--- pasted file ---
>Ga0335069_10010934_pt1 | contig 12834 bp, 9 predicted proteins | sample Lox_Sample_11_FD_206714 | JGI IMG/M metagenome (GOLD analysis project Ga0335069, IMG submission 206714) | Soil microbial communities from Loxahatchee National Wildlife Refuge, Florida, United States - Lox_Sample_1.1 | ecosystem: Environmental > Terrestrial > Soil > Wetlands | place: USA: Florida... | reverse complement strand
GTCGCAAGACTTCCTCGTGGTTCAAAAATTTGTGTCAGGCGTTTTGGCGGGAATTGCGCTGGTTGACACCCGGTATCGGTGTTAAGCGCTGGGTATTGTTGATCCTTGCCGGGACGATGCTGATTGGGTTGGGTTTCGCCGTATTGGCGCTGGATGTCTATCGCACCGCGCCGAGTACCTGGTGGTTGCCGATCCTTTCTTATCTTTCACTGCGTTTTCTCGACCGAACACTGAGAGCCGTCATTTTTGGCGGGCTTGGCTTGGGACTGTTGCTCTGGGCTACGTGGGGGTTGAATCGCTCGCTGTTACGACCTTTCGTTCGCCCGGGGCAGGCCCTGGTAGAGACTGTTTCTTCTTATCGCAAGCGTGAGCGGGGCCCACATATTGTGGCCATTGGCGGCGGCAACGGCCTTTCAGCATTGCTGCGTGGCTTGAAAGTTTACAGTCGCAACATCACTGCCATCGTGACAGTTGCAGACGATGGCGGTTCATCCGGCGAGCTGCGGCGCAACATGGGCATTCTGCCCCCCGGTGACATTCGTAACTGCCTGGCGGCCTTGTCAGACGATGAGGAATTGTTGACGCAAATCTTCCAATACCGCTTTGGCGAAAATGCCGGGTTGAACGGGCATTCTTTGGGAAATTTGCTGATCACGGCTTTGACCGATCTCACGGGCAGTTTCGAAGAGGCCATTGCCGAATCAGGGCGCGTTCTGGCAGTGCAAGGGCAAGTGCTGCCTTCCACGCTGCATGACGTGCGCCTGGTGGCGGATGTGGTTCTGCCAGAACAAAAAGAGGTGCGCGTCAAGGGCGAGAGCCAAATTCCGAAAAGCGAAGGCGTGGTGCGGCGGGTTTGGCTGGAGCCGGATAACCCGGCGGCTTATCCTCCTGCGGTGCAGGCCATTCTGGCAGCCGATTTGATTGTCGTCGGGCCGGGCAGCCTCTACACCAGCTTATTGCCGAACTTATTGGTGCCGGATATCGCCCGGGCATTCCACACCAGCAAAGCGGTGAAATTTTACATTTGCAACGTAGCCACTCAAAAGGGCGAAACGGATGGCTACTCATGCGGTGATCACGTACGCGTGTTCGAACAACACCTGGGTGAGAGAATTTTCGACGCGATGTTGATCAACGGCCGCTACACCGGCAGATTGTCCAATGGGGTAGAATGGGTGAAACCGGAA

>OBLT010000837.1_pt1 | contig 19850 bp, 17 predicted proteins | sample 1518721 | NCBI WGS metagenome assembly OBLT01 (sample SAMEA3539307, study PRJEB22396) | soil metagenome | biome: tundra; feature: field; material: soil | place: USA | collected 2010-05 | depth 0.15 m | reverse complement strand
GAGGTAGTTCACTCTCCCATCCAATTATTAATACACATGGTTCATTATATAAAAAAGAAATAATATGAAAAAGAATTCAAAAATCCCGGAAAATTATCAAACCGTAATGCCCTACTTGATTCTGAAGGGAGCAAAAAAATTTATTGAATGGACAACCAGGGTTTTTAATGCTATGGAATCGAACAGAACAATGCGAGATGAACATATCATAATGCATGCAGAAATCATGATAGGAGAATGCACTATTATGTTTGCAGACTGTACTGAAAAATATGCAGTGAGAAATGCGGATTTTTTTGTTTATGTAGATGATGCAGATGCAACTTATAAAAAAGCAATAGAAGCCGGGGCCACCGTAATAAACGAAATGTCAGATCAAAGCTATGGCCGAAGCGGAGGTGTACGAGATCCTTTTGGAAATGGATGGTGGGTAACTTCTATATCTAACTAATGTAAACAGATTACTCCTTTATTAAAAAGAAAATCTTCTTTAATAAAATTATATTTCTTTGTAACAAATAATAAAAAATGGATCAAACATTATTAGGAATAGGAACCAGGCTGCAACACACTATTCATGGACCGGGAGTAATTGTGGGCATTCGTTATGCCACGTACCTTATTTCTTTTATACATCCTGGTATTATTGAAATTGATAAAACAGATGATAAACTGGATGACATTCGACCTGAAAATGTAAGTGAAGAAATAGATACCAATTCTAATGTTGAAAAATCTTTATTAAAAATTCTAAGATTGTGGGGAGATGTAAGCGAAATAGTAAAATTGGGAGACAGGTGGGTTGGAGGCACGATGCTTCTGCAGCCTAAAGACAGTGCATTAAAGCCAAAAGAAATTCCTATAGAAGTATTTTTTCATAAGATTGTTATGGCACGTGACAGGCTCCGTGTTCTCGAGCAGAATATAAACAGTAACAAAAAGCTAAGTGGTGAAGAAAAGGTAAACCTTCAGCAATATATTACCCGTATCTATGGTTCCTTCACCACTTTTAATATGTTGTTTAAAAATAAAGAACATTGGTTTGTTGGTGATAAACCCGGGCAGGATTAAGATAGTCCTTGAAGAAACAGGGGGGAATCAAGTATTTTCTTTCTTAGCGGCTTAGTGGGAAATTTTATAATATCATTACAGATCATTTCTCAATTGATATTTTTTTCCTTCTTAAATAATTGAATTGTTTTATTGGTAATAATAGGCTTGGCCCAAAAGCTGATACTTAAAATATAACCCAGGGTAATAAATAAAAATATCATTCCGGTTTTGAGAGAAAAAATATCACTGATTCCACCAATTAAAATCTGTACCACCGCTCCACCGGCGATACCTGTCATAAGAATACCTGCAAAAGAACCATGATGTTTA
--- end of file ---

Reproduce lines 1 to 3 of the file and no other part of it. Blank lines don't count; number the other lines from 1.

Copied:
>Ga0335069_10010934_pt1 | contig 12834 bp, 9 predicted proteins | sample Lox_Sample_11_FD_206714 | JGI IMG/M metagenome (GOLD analysis project Ga0335069, IMG submission 206714) | Soil microbial communities from Loxahatchee National Wildlife Refuge, Florida, United States - Lox_Sample_1.1 | ecosystem: Environmental > Terrestrial > Soil > Wetlands | place: USA: Florida... | reverse complement strand
GTCGCAAGACTTCCTCGTGGTTCAAAAATTTGTGTCAGGCGTTTTGGCGGGAATTGCGCTGGTTGACACCCGGTATCGGTGTTAAGCGCTGGGTATTGTTGATCCTTGCCGGGACGATGCTGATTGGGTTGGGTTTCGCCGTATTGGCGCTGGATGTCTATCGCACCGCGCCGAGTACCTGGTGGTTGCCGATCCTTTCTTATCTTTCACTGCGTTTTCTCGACCGAACACTGAGAGCCGTCATTTTTGGCGGGCTTGGCTTGGGACTGTTGCTCTGGGCTACGTGGGGGTTGAATCGCTCGCTGTTACGACCTTTCGTTCGCCCGGGGCAGGCCCTGGTAGAGACTGTTTCTTCTTATCGCAAGCGTGAGCGGGGCCCACATATTGTGGCCATTGGCGGCGGCAACGGCCTTTCAGCATTGCTGCGTGGCTTGAAAGTTTACAGTCGCAACATCACTGCCATCGTGACAGTTGCAGACGATGGCGGTTCATCCGGCGAGCTGCGGCGCAACATGGGCATTCTGCCCCCCGGTGACATTCGTAACTGCCTGGCGGCCTTGTCAGACGATGAGGAATTGTTGACGCAAATCTTCCAATACCGCTTTGGCGAAAATGCCGGGTTGAACGGGCATTCTTTGGGAAATTTGCTGATCACGGCTTTGACCGATCTCACGGGCAGTTTCGAAGAGGCCATTGCCGAATCAGGGCGCGTTCTGGCAGTGCAAGGGCAAGTGCTGCCTTCCACGCTGCATGACGTGCGCCTGGTGGCGGATGTGGTTCTGCCAGAACAAAAAGAGGTGCGCGTCAAGGGCGAGAGCCAAATTCCGAAAAGCGAAGGCGTGGTGCGGCGGGTTTGGCTGGAGCCGGATAACCCGGCGGCTTATCCTCCTGCGGTGCAGGCCATTCTGGCAGCCGATTTGATTGTCGTCGGGCCGGGCAGCCTCTACACCAGCTTATTGCCGAACTTATTGGTGCCGGATATCGCCCGGGCATTCCACACCAGCAAAGCGGTGAAATTTTACATTTGCAACGTAGCCACTCAAAAGGGCGAAACGGATGGCTACTCATGCGGTGATCACGTACGCGTGTTCGAACAACACCTGGGTGAGAGAATTTTCGACGCGATGTTGATCAACGGCCGCTACACCGGCAGATTGTCCAATGGGGTAGAATGGGTGAAACCGGAA

>OBLT010000837.1_pt1 | contig 19850 bp, 17 predicted proteins | sample 1518721 | NCBI WGS metagenome assembly OBLT01 (sample SAMEA3539307, study PRJEB22396) | soil metagenome | biome: tundra; feature: field; material: soil | place: USA | collected 2010-05 | depth 0.15 m | reverse complement strand